But Dostoyevsky’s greatest bugbear in “The Possessed” is the dangers of demagoguery. In the novel, four young men — with the unwitting help of several liberal-minded, wealthy patrons — form an expansive revolutionary terrorist cell in a sleepy, provincial Russian town. Of the group’s four main members, only the pan-Slavist Ivan Shatov demonstrates even a slight interest in actual political theory or the plight of the working people. The rest of the cabal are opportunists in one way or another, using their revolutionary work for their own financial, egotistical or sexual gain.
The novel’s most terrifying figures are the group’s two leaders. One is the figurehead Nikolai Stavrogin, a former army officer with a history of violence. The other is Pyotr Verkhovensky, the son of Stepan, the town’s most prominent liberal intellectual. Charming, warm and baby-faced, the younger Verkhovensky hides in plain sight by assisting the town’s high-end ladies with civic gatherings such as poetry readings and luncheons.
We learn pretty quickly that Verkhovensky is also a psychopath. He has little interest in communism’s nuts and bolts, and the primary motive for the violence he inflicts onto the townspeople (and his own group) is his love of destruction and a messianic sexual obsession with Stavrogin.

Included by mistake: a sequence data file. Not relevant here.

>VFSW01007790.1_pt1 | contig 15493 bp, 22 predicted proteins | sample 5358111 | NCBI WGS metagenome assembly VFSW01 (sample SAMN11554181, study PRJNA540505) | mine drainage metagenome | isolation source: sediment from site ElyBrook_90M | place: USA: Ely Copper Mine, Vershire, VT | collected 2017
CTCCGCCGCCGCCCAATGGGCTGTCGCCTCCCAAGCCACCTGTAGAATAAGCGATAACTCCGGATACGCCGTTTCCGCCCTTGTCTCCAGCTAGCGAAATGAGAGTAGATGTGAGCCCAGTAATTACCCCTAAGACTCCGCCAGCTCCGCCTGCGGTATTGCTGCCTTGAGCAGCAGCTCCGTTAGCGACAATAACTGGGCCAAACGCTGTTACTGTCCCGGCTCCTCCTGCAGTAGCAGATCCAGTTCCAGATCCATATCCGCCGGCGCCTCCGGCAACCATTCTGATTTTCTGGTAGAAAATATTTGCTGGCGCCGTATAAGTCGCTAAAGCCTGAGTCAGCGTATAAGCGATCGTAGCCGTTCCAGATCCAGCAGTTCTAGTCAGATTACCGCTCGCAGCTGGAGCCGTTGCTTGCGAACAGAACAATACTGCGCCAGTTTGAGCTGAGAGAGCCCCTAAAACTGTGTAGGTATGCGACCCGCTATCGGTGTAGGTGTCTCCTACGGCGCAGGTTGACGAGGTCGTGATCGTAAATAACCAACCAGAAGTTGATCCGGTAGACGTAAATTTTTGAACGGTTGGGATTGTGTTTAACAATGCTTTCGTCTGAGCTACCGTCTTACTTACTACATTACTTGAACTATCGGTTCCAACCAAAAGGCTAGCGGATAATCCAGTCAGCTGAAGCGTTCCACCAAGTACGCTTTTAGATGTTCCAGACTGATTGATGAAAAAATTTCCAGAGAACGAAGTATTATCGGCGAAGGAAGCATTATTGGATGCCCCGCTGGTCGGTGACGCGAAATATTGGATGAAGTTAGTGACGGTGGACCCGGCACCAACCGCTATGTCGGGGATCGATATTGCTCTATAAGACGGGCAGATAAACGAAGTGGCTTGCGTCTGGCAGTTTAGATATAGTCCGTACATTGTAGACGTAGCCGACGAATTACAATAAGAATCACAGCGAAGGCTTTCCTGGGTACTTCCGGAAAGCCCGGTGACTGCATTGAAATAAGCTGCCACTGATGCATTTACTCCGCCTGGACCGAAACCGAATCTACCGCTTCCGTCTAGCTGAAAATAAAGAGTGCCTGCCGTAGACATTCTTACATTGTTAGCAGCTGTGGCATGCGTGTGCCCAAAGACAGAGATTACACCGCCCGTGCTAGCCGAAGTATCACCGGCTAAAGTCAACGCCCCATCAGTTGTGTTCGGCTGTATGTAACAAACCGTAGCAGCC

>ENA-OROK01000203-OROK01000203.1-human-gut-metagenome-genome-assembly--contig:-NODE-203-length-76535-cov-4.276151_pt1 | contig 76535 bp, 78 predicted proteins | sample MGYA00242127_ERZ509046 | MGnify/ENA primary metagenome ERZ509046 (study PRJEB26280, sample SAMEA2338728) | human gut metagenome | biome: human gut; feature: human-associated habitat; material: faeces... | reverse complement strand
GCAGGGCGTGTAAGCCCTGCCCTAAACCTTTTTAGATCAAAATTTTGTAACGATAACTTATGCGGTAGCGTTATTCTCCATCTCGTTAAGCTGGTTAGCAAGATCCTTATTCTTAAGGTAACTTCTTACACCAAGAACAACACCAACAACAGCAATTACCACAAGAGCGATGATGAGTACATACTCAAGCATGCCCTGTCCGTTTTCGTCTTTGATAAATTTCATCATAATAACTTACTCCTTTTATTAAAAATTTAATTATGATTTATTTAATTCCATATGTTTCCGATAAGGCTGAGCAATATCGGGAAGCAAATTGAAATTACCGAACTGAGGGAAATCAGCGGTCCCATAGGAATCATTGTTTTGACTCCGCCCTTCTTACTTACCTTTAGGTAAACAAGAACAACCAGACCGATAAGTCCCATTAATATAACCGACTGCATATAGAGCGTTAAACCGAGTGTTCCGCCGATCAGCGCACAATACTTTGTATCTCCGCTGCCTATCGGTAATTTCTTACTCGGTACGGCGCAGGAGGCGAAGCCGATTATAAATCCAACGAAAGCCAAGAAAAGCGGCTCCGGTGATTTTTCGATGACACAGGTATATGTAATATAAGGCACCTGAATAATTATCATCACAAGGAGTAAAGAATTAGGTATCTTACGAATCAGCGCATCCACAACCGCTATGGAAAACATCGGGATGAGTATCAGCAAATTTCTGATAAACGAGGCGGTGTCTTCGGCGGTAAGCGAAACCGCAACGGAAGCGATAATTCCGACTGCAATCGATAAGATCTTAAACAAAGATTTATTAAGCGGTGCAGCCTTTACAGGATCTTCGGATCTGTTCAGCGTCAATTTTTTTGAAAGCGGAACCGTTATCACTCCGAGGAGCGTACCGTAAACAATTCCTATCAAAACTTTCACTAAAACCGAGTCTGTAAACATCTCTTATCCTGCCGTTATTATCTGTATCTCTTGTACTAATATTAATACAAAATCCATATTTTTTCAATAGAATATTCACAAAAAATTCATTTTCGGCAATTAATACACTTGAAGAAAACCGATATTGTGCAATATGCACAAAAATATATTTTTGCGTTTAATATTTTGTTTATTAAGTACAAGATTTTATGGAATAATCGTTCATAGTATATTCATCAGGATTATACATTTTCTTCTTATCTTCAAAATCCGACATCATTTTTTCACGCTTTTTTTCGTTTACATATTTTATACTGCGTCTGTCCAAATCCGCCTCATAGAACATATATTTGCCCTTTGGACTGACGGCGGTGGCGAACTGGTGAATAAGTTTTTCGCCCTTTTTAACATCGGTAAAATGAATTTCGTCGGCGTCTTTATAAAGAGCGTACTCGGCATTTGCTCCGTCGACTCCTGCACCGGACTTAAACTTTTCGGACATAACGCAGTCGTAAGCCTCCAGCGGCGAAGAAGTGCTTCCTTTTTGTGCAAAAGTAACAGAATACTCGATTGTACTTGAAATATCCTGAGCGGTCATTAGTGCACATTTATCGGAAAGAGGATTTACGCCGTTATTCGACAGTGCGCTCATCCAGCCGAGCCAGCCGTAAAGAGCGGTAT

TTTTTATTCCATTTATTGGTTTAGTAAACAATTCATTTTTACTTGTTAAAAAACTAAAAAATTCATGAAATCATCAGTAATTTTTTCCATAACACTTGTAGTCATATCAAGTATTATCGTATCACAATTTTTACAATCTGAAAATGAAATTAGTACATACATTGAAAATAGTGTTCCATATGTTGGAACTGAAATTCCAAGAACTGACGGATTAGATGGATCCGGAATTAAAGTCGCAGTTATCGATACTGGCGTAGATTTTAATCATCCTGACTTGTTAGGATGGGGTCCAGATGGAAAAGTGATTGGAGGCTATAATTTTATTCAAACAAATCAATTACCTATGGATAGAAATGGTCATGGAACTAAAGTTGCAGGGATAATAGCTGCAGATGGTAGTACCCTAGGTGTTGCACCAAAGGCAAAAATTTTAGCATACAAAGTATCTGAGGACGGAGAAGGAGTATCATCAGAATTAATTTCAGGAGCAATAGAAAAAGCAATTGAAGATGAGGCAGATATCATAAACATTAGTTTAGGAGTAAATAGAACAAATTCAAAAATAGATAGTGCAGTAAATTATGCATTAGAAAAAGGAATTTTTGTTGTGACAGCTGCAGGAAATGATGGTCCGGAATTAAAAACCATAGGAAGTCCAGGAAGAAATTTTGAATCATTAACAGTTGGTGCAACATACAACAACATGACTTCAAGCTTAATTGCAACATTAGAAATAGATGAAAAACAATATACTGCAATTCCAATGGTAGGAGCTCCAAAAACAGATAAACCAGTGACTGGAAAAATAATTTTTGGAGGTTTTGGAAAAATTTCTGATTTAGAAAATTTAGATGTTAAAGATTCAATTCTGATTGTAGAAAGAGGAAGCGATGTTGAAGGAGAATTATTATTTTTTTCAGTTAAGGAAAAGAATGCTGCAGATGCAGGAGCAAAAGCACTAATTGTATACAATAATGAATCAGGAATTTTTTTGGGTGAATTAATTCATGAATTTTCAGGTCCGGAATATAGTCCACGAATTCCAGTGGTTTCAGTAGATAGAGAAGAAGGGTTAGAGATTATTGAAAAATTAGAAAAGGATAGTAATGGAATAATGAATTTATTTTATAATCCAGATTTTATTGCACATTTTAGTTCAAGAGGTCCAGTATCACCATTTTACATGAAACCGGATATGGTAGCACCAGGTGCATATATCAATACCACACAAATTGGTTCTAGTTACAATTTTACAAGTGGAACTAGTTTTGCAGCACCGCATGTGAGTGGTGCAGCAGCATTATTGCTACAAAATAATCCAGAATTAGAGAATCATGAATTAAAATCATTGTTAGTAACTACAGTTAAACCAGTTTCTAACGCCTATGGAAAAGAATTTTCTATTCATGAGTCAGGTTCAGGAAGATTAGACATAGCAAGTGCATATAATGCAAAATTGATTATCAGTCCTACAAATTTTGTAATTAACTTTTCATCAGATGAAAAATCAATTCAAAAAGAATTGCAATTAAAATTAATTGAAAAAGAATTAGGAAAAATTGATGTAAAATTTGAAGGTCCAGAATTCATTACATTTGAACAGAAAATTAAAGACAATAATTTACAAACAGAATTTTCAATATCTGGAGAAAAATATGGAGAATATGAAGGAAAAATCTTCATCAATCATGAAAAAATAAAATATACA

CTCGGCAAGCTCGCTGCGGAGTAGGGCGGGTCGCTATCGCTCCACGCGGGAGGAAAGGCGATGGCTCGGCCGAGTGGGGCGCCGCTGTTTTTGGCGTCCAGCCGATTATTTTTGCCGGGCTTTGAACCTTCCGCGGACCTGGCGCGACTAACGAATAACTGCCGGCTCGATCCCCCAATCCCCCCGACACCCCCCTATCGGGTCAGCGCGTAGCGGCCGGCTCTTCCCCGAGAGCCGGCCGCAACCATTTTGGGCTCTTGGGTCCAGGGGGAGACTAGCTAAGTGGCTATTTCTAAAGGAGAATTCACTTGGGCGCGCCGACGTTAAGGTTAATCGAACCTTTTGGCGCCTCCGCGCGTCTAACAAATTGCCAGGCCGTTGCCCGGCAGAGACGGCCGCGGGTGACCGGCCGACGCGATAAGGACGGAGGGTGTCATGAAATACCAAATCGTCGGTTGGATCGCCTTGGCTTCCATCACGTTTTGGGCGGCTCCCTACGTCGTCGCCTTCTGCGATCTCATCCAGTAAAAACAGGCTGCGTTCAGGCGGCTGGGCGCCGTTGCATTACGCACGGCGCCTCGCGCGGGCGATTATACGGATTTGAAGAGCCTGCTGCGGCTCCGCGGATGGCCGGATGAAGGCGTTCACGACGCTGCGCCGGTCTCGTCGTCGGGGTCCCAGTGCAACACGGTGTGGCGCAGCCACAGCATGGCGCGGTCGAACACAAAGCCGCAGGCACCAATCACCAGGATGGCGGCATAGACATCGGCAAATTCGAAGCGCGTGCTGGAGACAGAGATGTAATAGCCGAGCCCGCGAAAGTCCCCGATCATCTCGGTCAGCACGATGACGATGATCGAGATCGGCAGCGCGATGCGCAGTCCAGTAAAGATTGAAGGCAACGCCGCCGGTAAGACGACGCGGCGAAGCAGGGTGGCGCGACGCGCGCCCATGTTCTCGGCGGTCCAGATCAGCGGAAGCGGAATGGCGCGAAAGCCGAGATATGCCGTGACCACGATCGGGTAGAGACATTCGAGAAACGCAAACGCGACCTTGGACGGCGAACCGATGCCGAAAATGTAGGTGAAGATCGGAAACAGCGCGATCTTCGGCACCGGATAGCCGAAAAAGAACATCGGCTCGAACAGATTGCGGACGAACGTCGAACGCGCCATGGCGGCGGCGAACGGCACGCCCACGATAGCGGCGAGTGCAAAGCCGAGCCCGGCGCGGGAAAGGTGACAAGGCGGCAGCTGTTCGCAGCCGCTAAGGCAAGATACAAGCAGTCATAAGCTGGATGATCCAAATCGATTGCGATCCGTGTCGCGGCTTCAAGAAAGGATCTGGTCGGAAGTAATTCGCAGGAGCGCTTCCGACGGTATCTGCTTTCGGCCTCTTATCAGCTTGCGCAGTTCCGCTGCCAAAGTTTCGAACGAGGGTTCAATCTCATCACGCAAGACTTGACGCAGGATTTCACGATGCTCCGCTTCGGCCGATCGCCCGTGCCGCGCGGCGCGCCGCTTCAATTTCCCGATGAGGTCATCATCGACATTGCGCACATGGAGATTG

Stavrogin’s organization — despite being composed of some outright criminals such as former convict Fedka — is mostly made up of left-wing intellectuals. The organization starts out by orchestrating petty crimes to gain notoriety. But Verkhovensky eventually receives vague orders to escalate their actions. The novel’s body count begins to climb when one prominent townswoman gets trampled by a mob, several of the revolutionaries commit suicide and Stavrogin’s disabled wife is murdered in the middle of the night.
The climax of the novel is even more violent than its preceding acts. Verkhovensky creates a whisper-campaign against the Slavophile Shatov. The revolutionary eventually orchestrates Shatov’s ’s assassination as a means to unite the politically diverse group of moderates, internationalists and anarchists.